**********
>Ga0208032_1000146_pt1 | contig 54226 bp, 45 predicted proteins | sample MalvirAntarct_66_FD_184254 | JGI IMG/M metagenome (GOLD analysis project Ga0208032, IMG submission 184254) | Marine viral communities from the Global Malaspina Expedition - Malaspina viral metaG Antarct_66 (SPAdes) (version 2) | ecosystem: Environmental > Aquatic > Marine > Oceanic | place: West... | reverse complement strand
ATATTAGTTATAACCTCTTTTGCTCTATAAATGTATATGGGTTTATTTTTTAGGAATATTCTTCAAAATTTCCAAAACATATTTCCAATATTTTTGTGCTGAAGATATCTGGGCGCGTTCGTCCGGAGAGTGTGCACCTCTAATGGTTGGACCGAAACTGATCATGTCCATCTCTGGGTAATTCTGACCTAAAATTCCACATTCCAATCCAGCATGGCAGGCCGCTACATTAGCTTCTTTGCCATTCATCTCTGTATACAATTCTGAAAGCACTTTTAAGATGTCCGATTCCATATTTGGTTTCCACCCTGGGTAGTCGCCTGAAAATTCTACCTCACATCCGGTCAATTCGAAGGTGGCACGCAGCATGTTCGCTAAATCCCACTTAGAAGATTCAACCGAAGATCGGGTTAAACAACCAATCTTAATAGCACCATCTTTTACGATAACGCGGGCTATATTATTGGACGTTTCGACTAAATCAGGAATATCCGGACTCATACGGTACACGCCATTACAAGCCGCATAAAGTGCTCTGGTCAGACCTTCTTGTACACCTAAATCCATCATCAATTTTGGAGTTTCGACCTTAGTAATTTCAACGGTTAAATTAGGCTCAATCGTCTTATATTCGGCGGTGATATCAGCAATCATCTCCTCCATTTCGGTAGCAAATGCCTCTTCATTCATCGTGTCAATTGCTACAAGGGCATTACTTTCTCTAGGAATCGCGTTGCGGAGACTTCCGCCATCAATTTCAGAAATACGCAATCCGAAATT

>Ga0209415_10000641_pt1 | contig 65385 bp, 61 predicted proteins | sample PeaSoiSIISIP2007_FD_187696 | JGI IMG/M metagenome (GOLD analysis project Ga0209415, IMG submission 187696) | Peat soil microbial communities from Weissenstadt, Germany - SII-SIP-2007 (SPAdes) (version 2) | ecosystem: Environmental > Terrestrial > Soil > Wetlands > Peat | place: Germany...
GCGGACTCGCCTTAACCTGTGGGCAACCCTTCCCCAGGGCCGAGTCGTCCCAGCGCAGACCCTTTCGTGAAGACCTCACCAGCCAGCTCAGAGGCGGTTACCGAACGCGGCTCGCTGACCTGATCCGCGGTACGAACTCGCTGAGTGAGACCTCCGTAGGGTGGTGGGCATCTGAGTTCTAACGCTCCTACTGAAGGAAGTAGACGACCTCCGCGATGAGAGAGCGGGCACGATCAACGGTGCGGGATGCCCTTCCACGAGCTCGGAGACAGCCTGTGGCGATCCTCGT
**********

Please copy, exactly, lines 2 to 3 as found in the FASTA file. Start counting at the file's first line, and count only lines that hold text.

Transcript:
ATATTAGTTATAACCTCTTTTGCTCTATAAATGTATATGGGTTTATTTTTTAGGAATATTCTTCAAAATTTCCAAAACATATTTCCAATATTTTTGTGCTGAAGATATCTGGGCGCGTTCGTCCGGAGAGTGTGCACCTCTAATGGTTGGACCGAAACTGATCATGTCCATCTCTGGGTAATTCTGACCTAAAATTCCACATTCCAATCCAGCATGGCAGGCCGCTACATTAGCTTCTTTGCCATTCATCTCTGTATACAATTCTGAAAGCACTTTTAAGATGTCCGATTCCATATTTGGTTTCCACCCTGGGTAGTCGCCTGAAAATTCTACCTCACATCCGGTCAATTCGAAGGTGGCACGCAGCATGTTCGCTAAATCCCACTTAGAAGATTCAACCGAAGATCGGGTTAAACAACCAATCTTAATAGCACCATCTTTTACGATAACGCGGGCTATATTATTGGACGTTTCGACTAAATCAGGAATATCCGGACTCATACGGTACACGCCATTACAAGCCGCATAAAGTGCTCTGGTCAGACCTTCTTGTACACCTAAATCCATCATCAATTTTGGAGTTTCGACCTTAGTAATTTCAACGGTTAAATTAGGCTCAATCGTCTTATATTCGGCGGTGATATCAGCAATCATCTCCTCCATTTCGGTAGCAAATGCCTCTTCATTCATCGTGTCAATTGCTACAAGGGCATTACTTTCTCTAGGAATCGCGTTGCGGAGACTTCCGCCATCAATTTCAGAAATACGCAATCCGAAATT

>Ga0209415_10000641_pt1 | contig 65385 bp, 61 predicted proteins | sample PeaSoiSIISIP2007_FD_187696 | JGI IMG/M metagenome (GOLD analysis project Ga0209415, IMG submission 187696) | Peat soil microbial communities from Weissenstadt, Germany - SII-SIP-2007 (SPAdes) (version 2) | ecosystem: Environmental > Terrestrial > Soil > Wetlands > Peat | place: Germany...